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Weidling v. Borough of Manville

New Jersey Superior Court, Law Division

Decided: December 12, 1979.


Imbriani, J.s.c.


[172 NJSuper Page 372] This is a motion for summary judgment seeking to compel the Borough of Manville which owns and operates a water supply

[172 NJSuper Page 373]

system to charge the same rates to out-of-town users as it charges its own residents. Out-of-town users pay about double the rates charged to Manville residents.

The out-of-town users claim that N.J.S.A. 40:62-85.2 (enacted February 8, 1979) requires defendant to charge everyone the same rates. Manville contends that the water rates are determined by an existing contract and the Legislature cannot constitutionally impair its obligations.

Manville supplies water not only to its own residents but also to two residential developments in the adjoining Township of Hillsborough. Several decades ago Manville contracted with building contractors, the predecessors in title to plaintiffs' land, to supply water to the Hillsborough developments for a term of 25 years. One contract was entered into on January 1, 1956 and covered a development commonly known as Village Green. The other contract was entered into on December 28, 1960 and covered a development commonly known as Green Hills. The former contract will expire December 31, 1981 and the latter December 27, 1985.

Both contracts provide that the water rates "may, at the option of the Borough, be revised from year to year on the basis of operating costs, provided, however, that said rate shall not at any time be less than the rate of seventy (70 cents) cents per thousand gallons."

In addition, every Hillsborough homeowner is required to pay Manville a water connection deposit of $25, which bears no interest and "will not be assignable by the depositor". The deposit may be used to pay for any delinquency, maintenance charges, or damage committed by the user.

N.J.S.A. 40:62-85.2 exempts a municipal water system from the jurisdiction and control of the Board of Public Utilities if "the sale of water outside of its boundaries does not exceed 25% of its total water revenue" and it supplies "water to 1,000 or less billed customers" outside of its boundaries. Manville is exempt since both conditions exist. The focus of this dispute is on that

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portion of the statute which directs that when such exemption exists

Hillsborough residents have always paid a substantially higher charge for their water than have Manville residents. For instance, during the first year of each contract Manville residents were charged 35 cents a thousand gallons of water, while Hillsborough residents were charged 70 cents a thousand, or 100% more.

Manville now has a graduated rate schedule with different rates for senior citizens and nonsenior citizens. And the rate disparity continues. For instance, on the first 6,000 gallons used, Hillsborough senior citizens are charged 130% more than Manville senior citizens (58 cents as against $1.36 a thousand), and Hillsborough nonsenior citizens are charged 80% more than those of Manville (75 cents as against $1.36 a thousand).

Plaintiffs say that since a municipality is a creature of the state its policy must yield to that of the State as expressed in the statute. Manville argues that it has a firm and binding contract with plaintiffs and the State may not constitutionally impair the obligations of such contract. As to the deposit requirement, it notes that Manville may impose a lien through its tax office upon Manville users who attempt to avoid their obligation to pay for water or who damage water facilities. But there is no equivalent lien to enforce against out-of-town water users, which is why a deposit is required.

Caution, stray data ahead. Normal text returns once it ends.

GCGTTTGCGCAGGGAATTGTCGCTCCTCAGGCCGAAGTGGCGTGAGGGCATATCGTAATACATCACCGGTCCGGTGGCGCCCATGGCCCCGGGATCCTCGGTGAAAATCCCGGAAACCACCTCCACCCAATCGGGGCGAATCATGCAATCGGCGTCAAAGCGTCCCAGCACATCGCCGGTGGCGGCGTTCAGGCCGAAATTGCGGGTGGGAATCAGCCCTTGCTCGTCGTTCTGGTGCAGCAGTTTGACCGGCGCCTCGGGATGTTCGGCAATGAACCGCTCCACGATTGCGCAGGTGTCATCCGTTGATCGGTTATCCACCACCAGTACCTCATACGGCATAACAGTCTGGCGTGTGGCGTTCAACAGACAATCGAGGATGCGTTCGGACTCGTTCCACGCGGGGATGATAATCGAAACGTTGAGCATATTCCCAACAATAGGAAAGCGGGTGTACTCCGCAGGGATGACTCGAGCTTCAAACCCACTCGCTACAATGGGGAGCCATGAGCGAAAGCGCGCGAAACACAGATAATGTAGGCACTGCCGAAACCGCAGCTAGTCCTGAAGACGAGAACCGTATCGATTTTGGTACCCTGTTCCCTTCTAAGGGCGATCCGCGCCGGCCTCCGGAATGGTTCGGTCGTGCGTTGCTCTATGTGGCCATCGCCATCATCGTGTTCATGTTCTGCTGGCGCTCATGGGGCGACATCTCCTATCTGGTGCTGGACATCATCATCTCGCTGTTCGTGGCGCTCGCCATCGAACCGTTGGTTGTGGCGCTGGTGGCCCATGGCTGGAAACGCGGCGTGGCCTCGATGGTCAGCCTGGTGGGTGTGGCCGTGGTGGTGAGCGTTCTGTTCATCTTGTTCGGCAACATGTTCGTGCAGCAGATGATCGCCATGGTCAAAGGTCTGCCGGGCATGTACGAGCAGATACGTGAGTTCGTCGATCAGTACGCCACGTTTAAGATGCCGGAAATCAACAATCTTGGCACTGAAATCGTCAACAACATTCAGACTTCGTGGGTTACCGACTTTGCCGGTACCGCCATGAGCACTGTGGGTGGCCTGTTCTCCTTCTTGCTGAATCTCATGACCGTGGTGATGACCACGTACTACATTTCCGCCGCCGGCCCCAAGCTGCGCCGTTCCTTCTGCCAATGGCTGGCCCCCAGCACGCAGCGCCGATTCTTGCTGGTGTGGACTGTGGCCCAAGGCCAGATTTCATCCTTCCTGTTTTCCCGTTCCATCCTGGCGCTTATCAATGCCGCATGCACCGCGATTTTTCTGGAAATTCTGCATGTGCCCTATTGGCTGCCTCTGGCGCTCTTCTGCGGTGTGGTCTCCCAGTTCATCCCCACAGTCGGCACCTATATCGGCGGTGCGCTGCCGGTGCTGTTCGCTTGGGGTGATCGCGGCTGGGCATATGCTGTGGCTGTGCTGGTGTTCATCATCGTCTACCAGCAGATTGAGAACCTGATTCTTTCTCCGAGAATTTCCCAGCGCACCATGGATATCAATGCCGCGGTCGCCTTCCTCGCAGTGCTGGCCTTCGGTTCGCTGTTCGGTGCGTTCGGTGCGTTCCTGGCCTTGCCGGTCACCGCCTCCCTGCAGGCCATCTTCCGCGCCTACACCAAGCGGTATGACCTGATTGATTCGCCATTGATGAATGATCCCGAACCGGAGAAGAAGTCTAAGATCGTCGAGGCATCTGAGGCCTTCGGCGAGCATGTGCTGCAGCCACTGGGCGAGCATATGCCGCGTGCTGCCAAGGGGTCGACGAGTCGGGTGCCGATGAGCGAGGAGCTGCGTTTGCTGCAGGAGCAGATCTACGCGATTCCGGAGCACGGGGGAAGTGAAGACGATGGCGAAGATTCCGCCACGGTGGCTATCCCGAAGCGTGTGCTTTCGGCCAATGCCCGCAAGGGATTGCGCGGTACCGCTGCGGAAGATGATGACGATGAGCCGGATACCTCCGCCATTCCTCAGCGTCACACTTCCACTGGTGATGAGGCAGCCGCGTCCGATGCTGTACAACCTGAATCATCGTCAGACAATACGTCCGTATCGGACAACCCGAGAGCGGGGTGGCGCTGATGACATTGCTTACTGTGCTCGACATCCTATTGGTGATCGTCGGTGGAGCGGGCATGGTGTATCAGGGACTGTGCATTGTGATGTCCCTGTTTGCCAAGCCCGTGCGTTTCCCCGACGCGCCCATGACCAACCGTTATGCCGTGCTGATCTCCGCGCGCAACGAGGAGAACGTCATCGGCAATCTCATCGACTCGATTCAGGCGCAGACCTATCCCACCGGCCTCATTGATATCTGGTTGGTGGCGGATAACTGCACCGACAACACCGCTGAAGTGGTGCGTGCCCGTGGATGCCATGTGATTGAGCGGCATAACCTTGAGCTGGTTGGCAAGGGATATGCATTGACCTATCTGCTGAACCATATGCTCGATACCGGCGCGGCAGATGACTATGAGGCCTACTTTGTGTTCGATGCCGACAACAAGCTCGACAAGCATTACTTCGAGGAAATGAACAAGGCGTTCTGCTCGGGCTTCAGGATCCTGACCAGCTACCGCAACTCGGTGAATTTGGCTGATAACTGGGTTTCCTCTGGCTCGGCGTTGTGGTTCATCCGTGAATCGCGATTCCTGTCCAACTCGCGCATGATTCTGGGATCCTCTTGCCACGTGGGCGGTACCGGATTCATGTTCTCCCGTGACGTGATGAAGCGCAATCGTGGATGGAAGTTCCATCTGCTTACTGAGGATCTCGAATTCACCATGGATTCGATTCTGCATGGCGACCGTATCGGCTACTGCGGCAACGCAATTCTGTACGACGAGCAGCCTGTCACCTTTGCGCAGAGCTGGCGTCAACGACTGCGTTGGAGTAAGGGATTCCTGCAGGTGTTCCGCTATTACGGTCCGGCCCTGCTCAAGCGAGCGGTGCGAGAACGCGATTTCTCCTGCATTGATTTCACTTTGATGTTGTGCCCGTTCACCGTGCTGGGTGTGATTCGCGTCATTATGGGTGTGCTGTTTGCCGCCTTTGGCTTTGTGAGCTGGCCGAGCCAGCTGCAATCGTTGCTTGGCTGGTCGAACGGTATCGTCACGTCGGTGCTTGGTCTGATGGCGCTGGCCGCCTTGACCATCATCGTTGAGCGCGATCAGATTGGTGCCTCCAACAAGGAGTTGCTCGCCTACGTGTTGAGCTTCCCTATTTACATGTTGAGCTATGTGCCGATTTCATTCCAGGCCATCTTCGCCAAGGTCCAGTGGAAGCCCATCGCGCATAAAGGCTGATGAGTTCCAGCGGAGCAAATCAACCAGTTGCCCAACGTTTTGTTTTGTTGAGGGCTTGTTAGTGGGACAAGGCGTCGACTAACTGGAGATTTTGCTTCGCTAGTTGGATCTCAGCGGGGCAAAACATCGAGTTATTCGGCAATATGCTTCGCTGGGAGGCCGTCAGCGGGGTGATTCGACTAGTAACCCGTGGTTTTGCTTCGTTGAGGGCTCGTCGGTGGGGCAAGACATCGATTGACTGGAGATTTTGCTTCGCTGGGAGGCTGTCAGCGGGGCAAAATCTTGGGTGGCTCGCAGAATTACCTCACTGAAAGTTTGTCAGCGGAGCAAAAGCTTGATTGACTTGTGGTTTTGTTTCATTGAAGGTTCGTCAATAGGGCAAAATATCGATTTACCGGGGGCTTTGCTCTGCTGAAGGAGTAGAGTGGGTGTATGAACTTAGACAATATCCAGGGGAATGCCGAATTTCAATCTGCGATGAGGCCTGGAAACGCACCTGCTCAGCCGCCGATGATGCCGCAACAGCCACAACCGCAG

The New Jersey Constitution (1947) provides that the ". . . Legislature shall not pass any . . . law impairing the obligation of contracts." Art. IV, § VII, par. 3. The United States Constitution has a similar clause. Art. I, § 10, cl. 1. Our courts will enforce both guarantees. P.T. & L. Constr. Co. v. Transportation Dep't Comm'r , 60 N.J. 309 (1972).

[172 NJSuper Page 375]

The purpose of the federal and state clauses is to make contracts inviolate from state action and thereby strengthen the confidence of our citizens in its sanctity. Our forefathers believed that "one legislative interference is but the first link of a long chain of repetitions, every subsequent interference being naturally produced by the effects of the preceding." The Federalist Papers , No. 44. And in the famous case of the Trustees of Dartmouth College v. Woodward , 17 U.S. (4 Wheat.) 518, 525, 4 L. Ed. 629, 657 (1819), which struck down a state statute because it impaired the obligations of a contract, Chief Justice Marshall commented that prior to the adoption of the Constitution

It was to curb state interference with contracts and "to encourage trade and credit by promoting confidence in the stability of contractual obligations" that the Impairment of Contract Clauses ensued. U.S. Trust Co. of New York v. New Jersey , 431 U.S. 1, 15, 97 S. Ct. 1505, 1514, 52 L. Ed. 2d 92, 105 (1977).

There exists no genuine dispute of the facts and the function of the court is to dispose of the case in a summary fashion by determining the law to be applied to such facts. Judson v. Peoples Bank & Trust Co. of Westfield , 17 N.J. 67, 73-75 (1954); R. 4:46.

First, does a contract exist here? Plainly, one does. As stated in Daniel v. Oakland , 124 N.J. Super. 69, 72 (App.Div.1973), "[c]harges by a municipality for water furnished to its customers involve a sale and arise from a contractual relationship between it and the customer."

But not every action that affects a contract is proscribed. Only those that "impair" the obligations of contract. Equality of rates could be accomplished without affecting this contract, i.e. , by raising the rates charged Manville residents to equal those